Nunatsiaq News
NEWS: Nunavut April 17, 2018 - 11:25 am

Nunavut teacher shows no remorse ahead of sex crime sentencing

"I can’t work in school because it brings back too many bad memories"

Former Sanikiluaq teacher Johnny Meeko, shown leaving the Nunavut Court of Justice building in May 2017 after a court appearance, has until Tuesday afternoon to surrender himself into custody at Baffin Correctional Centre ahead of his sentencing for decades of sexual abuse against young students, after a Nunavut judge revoked his bail, April 13. (PHOTO BY STEVE DUCHARME)
Former Sanikiluaq teacher Johnny Meeko, shown leaving the Nunavut Court of Justice building in May 2017 after a court appearance, has until Tuesday afternoon to surrender himself into custody at Baffin Correctional Centre ahead of his sentencing for decades of sexual abuse against young students, after a Nunavut judge revoked his bail, April 13. (PHOTO BY STEVE DUCHARME)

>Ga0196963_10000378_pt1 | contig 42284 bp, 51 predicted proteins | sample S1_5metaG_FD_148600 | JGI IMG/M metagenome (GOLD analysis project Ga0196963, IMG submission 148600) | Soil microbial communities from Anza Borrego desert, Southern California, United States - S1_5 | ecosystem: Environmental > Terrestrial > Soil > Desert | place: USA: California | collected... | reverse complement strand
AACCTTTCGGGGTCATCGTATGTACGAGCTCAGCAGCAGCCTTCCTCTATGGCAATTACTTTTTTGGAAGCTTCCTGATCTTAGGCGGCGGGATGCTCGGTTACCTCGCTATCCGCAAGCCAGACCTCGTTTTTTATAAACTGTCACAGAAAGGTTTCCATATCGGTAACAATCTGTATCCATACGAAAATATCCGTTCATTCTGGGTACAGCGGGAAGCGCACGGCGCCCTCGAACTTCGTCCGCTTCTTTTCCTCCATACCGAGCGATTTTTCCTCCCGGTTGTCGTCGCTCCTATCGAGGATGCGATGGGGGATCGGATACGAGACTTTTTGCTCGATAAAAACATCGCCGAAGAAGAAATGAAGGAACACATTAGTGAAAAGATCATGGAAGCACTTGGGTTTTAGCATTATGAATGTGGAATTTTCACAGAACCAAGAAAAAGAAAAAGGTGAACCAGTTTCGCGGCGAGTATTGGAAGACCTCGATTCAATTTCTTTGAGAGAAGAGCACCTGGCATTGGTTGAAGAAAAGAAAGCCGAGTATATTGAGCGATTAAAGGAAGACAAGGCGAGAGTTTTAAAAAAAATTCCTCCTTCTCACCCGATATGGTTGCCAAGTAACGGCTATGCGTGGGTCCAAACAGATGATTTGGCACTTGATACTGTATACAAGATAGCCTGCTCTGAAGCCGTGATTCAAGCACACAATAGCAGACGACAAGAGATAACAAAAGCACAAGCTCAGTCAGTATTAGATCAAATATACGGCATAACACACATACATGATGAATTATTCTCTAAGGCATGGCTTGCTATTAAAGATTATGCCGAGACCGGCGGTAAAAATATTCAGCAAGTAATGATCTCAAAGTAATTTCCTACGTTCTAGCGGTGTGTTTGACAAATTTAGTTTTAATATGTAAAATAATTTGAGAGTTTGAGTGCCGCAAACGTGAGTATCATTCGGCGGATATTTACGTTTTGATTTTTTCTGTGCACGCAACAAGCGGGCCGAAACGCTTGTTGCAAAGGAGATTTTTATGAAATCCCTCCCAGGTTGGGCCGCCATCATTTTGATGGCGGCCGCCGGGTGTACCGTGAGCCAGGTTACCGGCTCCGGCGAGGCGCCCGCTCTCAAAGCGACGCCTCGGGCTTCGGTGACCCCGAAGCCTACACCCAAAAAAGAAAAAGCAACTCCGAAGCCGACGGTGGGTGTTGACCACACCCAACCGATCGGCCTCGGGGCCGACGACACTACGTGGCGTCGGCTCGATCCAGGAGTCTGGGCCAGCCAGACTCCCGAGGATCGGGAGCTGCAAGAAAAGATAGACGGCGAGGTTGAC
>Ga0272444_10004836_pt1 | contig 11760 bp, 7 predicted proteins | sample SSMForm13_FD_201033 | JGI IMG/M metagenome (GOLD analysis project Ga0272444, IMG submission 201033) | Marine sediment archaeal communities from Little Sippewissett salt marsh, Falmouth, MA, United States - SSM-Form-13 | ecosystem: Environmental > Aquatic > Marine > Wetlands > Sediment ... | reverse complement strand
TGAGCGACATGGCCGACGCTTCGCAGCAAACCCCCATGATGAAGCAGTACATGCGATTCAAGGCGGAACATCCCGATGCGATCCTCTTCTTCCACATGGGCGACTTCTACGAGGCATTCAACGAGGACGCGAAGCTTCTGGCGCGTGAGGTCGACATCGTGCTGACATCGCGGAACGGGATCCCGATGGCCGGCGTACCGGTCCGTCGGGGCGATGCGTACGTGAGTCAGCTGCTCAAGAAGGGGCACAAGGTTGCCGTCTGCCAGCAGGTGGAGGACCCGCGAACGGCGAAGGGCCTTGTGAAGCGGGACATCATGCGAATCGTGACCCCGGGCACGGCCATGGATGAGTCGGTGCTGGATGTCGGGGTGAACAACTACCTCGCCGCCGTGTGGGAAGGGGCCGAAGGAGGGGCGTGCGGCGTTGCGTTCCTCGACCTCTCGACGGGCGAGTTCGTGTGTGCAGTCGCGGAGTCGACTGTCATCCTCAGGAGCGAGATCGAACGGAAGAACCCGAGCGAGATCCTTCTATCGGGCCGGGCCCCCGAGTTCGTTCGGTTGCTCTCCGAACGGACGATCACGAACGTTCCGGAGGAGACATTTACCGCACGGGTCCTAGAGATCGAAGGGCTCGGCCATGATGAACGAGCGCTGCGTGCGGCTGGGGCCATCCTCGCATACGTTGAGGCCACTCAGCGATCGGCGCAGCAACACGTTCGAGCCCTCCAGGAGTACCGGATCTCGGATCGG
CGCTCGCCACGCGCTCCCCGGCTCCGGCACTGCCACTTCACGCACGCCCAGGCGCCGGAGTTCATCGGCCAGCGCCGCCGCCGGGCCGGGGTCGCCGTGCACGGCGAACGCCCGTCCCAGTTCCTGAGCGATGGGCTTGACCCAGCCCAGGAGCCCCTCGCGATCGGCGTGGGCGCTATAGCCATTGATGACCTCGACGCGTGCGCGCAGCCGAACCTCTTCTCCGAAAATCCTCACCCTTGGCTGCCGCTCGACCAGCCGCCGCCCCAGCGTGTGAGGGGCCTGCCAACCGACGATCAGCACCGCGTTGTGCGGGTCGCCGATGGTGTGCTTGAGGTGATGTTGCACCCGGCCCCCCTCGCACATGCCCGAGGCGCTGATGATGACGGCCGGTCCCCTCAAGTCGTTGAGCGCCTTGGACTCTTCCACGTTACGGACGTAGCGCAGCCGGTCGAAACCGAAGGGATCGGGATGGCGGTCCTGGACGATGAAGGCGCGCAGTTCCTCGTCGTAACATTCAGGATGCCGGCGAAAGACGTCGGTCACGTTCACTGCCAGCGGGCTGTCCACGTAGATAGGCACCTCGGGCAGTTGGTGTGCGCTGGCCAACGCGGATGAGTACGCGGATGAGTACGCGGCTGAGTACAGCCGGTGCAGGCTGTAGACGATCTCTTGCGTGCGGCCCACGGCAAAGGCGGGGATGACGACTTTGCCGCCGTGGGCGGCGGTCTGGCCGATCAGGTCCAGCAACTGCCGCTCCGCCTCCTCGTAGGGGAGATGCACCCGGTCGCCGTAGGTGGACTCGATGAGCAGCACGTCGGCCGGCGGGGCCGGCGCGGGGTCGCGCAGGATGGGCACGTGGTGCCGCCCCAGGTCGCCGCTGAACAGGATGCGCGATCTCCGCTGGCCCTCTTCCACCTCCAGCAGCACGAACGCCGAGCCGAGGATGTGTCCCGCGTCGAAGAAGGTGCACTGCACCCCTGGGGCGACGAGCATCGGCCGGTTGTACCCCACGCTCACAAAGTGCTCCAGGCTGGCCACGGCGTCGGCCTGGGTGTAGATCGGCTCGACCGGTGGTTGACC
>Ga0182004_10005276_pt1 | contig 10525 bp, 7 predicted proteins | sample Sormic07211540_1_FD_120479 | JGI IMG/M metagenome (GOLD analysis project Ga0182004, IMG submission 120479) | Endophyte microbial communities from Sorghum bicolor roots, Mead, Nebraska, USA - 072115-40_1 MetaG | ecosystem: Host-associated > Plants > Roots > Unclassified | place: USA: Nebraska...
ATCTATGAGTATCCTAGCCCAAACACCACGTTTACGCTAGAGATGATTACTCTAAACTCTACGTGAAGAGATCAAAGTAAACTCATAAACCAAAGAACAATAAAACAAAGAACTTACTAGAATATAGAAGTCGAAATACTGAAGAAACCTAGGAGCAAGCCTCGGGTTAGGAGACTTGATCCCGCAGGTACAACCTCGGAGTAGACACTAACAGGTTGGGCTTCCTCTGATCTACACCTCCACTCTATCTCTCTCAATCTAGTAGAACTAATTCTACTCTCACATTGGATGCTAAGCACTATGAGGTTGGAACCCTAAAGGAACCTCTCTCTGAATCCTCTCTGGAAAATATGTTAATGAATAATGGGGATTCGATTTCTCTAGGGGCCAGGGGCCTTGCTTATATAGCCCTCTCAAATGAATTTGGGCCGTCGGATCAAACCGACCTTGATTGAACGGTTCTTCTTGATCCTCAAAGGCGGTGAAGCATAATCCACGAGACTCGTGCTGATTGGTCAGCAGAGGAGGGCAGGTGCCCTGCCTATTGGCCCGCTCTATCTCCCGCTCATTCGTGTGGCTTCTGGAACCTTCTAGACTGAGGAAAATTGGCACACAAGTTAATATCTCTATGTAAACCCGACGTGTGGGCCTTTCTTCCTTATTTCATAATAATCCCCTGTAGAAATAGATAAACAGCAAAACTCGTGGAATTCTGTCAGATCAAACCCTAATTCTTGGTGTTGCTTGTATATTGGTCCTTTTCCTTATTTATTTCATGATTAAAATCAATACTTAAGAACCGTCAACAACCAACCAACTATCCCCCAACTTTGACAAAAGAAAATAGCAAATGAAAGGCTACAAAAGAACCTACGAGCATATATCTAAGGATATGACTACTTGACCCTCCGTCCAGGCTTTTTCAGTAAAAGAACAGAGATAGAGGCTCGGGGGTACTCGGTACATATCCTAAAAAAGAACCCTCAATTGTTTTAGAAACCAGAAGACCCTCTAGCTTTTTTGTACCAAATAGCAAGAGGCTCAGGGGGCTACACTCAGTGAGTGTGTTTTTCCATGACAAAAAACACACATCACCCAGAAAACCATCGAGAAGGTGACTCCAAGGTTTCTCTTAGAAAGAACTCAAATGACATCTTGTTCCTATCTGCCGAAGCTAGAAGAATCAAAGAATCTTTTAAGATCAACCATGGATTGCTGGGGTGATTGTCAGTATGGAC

Former Sanikiluaq teacher Johnny Meeko has until this afternoon to surrender himself into custody at Baffin Correctional Centre ahead of his sentencing for decades of sexual abuse against young students, after a Nunavut judge revoked his bail on April 13.

The senior Nunavut judge, Justice Neil Sharkey, revoked Meeko’s bail last Friday after hearing sentence submissions from lawyers, who agreed on certain broad issues, but submitted different sentence recommendations that they argued were appropriate for Meeko’s crimes.

Sharkey found Meeko guilty of 27 of 32 charges of sexual abuse last December, stemming from what the judge called in his written decision a “decades-long pattern of abuse involving young students in his charge,” between 1972 and 2007.

The charges Meeko was found guilty of range from sexual touching to sexual assault to soliciting oral sex from minors, usually involving young children in his Grade 3 class.

Meeko maintains his innocence, and has not accepted the decision of the court, said lawyer Stephanie Boydell, who took over representing Meeko after he fired his previous lawyer in February.